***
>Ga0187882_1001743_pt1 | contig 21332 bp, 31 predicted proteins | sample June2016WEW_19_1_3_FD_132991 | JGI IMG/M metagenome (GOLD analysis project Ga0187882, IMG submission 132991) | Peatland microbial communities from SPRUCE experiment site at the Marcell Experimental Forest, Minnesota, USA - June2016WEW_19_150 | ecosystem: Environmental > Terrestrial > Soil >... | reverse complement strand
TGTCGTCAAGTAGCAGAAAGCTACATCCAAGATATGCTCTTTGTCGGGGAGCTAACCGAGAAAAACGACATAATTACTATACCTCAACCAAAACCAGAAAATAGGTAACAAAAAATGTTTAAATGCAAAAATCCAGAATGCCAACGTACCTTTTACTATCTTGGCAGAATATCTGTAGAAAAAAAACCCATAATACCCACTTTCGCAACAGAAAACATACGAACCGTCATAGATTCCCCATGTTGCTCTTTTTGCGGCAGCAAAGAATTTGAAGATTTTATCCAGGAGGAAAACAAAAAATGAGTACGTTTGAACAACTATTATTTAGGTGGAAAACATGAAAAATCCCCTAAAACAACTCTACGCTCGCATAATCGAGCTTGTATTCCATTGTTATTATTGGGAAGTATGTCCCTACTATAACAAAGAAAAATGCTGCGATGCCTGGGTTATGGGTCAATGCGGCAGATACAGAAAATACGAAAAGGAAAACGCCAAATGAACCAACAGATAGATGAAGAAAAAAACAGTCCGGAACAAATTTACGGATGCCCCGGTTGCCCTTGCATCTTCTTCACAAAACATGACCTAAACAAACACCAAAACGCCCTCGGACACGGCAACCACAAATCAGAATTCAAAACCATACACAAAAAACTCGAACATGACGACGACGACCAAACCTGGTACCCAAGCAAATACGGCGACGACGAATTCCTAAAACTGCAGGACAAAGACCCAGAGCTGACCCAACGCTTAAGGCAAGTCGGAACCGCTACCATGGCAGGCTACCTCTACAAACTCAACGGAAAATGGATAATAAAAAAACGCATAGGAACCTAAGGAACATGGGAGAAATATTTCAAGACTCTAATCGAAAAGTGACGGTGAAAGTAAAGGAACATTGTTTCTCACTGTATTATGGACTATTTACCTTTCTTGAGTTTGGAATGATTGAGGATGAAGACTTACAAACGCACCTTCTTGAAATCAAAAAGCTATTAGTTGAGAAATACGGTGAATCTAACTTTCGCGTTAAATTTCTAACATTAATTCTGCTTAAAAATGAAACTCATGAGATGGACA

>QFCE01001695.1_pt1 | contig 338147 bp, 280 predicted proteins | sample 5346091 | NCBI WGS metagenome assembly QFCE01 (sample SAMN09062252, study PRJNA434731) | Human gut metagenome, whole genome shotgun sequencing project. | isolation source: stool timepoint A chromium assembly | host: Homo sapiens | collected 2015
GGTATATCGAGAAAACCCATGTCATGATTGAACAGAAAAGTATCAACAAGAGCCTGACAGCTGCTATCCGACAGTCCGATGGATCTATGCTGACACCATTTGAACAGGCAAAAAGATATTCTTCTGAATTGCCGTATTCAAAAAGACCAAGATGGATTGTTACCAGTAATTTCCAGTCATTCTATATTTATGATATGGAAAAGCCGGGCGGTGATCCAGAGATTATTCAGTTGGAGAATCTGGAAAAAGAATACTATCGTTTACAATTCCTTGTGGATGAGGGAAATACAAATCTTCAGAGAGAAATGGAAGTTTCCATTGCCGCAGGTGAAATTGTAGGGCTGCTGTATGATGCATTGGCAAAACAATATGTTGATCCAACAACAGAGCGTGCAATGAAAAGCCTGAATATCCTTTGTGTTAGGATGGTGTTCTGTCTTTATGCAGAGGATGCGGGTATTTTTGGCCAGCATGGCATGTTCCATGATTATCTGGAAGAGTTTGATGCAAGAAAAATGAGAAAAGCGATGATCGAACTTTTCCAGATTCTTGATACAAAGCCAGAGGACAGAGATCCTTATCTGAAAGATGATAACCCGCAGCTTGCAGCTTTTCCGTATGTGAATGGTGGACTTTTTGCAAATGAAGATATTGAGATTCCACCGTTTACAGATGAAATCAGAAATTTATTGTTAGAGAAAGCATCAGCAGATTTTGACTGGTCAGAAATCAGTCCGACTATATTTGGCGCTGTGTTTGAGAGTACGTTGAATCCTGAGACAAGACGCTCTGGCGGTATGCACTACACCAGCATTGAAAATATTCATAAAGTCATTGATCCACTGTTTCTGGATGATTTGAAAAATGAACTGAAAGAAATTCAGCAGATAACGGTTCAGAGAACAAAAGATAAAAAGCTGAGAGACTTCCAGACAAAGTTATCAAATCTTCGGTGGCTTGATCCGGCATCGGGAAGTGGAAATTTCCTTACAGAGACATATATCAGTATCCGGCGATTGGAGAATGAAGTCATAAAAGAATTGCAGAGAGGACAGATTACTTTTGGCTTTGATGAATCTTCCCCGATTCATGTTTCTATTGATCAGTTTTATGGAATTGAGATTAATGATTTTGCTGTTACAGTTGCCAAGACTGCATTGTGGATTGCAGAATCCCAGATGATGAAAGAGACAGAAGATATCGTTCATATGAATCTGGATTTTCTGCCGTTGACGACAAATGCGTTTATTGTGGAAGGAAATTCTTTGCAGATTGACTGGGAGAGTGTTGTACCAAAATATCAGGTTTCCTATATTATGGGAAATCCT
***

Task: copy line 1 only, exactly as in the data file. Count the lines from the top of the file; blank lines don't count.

>Ga0187882_1001743_pt1 | contig 21332 bp, 31 predicted proteins | sample June2016WEW_19_1_3_FD_132991 | JGI IMG/M metagenome (GOLD analysis project Ga0187882, IMG submission 132991) | Peatland microbial communities from SPRUCE experiment site at the Marcell Experimental Forest, Minnesota, USA - June2016WEW_19_150 | ecosystem: Environmental > Terrestrial > Soil >... | reverse complement strand